Carnations are Back!

Carnation Ball Centerpiece

Carnations really don’t deserve that bad rap they’ve been receiving all of these years… florists, party planners and brides alike frown at the idea of including carnations in centerpieces or displays (you know you’ve been there…). But really, carnations are a pretty ideal bud. They can be found in a selection of vibrant colors at almost any time of the year and are by far one of the cheaper stems on the market (probably due to that above mentioned bad rap).

Carnation Ball Centerpiece 2

Lollipop’ or ball centerpieces are one of my favorite ways to introduce carnations into modern tablescapes. By using floral foam, you can take advantage of a carnation’s full foliage by clipping them short and placing them tightly together to form a floral structure. I love this with wreaths, half circles and full balls. When placed a top risers, it creates a stunning effect.

Carnation Ball 3

Here is the How-To for creating your own lollipop centerpiece as pictured in the Colorful Candy Buffet posting from last week. Follow the jump!

Carnation Ball 4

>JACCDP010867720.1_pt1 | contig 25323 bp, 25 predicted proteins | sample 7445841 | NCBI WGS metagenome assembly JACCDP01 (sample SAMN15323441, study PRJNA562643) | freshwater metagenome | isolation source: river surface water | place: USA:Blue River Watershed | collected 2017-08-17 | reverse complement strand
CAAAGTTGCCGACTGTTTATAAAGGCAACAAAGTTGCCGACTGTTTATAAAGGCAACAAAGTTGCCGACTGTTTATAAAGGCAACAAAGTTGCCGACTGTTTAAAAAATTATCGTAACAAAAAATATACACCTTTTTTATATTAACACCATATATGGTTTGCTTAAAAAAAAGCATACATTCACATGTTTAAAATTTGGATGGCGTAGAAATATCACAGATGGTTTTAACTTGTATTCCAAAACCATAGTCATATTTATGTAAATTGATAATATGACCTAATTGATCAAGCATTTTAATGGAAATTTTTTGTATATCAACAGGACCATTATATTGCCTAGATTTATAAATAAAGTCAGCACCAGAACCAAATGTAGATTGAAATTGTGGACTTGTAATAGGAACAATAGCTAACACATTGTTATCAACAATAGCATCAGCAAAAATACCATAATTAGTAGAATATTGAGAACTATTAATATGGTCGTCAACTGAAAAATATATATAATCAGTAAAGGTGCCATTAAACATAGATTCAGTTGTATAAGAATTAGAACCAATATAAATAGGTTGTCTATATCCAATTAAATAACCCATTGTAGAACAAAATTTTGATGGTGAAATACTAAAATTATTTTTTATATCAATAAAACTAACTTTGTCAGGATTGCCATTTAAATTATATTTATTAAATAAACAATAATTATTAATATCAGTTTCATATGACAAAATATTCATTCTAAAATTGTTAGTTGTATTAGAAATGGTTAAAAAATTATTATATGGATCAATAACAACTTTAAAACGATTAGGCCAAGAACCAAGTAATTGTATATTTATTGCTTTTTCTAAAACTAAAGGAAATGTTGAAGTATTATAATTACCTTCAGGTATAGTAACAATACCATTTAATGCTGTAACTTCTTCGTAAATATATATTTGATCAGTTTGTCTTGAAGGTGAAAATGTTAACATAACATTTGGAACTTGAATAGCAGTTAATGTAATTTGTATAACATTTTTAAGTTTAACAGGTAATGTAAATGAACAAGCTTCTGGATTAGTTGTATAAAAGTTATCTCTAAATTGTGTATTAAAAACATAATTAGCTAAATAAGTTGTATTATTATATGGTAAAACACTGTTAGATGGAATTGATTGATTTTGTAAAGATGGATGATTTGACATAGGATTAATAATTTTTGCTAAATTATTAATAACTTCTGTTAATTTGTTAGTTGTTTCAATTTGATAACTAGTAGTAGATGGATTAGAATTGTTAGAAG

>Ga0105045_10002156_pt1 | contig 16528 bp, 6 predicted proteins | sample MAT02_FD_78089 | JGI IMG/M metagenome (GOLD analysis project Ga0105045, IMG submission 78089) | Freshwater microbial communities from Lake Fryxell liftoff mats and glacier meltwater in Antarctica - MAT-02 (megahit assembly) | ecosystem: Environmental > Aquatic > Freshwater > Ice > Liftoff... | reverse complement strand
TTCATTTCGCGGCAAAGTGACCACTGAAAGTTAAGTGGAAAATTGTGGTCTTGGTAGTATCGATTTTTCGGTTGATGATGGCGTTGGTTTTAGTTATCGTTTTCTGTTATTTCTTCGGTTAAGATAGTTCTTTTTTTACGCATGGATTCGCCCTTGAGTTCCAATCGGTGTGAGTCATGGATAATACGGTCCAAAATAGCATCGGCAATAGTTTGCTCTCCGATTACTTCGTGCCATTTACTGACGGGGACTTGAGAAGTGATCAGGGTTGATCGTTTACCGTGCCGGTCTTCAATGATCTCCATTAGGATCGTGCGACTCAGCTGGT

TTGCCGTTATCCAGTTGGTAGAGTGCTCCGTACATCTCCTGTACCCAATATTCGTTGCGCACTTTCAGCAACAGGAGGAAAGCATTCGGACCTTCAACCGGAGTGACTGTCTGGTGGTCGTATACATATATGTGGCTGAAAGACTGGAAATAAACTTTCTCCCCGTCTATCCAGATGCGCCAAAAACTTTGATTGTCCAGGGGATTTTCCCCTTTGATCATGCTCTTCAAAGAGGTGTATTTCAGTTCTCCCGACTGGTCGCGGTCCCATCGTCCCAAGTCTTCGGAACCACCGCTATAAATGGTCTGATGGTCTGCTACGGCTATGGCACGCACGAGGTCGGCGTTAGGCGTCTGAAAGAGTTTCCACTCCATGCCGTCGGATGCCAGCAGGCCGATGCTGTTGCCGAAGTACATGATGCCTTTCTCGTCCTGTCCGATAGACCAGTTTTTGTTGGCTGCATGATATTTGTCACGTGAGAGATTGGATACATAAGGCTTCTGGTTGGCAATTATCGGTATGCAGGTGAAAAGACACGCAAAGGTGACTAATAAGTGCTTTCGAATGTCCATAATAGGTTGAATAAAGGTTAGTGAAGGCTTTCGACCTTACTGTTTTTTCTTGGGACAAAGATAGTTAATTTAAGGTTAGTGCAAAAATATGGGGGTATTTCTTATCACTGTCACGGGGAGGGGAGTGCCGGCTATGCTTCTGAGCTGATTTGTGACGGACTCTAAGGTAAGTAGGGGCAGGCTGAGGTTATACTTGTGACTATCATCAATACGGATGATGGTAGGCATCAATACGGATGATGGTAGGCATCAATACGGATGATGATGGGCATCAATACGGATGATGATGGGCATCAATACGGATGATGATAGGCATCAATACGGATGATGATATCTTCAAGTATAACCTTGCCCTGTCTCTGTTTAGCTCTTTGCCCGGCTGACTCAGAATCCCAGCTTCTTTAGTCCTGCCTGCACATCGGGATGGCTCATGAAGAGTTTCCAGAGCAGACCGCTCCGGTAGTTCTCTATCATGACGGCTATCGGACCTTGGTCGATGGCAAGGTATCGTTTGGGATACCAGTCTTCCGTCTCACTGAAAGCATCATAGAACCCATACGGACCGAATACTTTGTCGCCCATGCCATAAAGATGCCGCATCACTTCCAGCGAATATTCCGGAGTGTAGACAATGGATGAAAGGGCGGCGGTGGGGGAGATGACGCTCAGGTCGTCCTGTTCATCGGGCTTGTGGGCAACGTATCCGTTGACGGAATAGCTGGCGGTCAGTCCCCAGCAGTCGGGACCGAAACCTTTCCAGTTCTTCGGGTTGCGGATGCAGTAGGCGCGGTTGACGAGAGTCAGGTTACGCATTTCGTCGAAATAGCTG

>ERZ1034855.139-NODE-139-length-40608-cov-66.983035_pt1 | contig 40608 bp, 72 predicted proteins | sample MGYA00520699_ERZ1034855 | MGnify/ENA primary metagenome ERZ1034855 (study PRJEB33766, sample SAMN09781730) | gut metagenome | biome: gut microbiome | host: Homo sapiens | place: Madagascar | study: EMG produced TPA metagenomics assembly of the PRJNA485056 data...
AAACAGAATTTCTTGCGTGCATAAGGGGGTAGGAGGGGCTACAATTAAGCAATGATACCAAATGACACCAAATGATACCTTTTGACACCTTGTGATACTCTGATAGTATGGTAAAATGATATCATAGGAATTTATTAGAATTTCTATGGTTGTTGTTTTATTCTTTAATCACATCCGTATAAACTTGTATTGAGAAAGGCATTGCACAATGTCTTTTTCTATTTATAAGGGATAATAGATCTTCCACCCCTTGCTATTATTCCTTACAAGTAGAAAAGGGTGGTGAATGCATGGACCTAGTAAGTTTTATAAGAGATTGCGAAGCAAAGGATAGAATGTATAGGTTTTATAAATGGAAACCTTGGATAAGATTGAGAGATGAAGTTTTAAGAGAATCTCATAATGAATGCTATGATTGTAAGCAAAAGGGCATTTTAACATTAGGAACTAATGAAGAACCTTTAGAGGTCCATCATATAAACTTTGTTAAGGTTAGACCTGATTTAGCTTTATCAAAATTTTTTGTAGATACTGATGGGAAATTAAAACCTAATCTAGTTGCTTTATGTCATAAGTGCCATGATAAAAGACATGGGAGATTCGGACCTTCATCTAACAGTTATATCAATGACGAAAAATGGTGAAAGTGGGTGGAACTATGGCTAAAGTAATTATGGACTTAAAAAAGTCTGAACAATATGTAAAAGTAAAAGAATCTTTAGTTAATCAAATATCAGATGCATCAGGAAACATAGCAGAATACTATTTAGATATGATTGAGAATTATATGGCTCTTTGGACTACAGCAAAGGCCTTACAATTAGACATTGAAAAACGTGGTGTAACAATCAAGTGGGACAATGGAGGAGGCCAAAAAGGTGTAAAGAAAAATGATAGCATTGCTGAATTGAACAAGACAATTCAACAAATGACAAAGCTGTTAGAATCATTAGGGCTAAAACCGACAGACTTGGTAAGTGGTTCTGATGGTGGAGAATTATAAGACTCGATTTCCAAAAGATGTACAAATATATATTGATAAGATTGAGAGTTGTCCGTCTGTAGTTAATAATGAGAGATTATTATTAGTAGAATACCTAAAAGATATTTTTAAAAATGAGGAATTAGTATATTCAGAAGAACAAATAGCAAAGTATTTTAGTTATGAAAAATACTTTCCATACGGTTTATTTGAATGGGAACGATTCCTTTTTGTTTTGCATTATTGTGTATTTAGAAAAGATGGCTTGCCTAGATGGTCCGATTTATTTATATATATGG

p
{Carnation Lollipop Centerpiece}


Supplies:

-Floral round foam: Since each carnation will poke out of the foam ball about 3”, subtract 6” from the overall ideal diameter of your final creation to determine size of floral foam necessary. Generally, a 2-3” ball is recommended.
-Carnations: You’ll need a good amount of these — a 6” floral ball, for example, requires about 25 stems
-Round, tall vase base: Be sure your finished carnation ball can balance a top the vase without falling in)
-Vase filler or cover: Get creative – river rocks, sand, scrapbooking paper, curled ribbon, dried split peas, coffee beans…)

1. Cut your carnation stems to about 1” below the base of the flower (so that there remains 1” of stem for poking into ball). Begin inserting stems in linear pattern all the way around the ball to create a thick, full shape. Stems should be placed about 1/2” from each other. I highly recommend using floral foam, but in a pinch regular Styrofoam will do (which is sturdier than the former but more difficult to poke flower stems into, wiring the base of each bud may be necessary).

2. Create vase base by adding filler or covering with a beautiful paper/wallpaper/fabric remnant.

3. Show off your beautiful display!

You can create similar floral structures out of roses, garden roses, dahlias, or mums. Any full flower with a strong stem will do! Below is an example from the Colorful Candy Buffet from earlier this week.

Carnation BallHere are two beautiful examples from Lollipop Events & Designs and InStyle Magazine. Earlier images are credited to Martha Stewart Living and Creative Productions.

Carnation Ball 6

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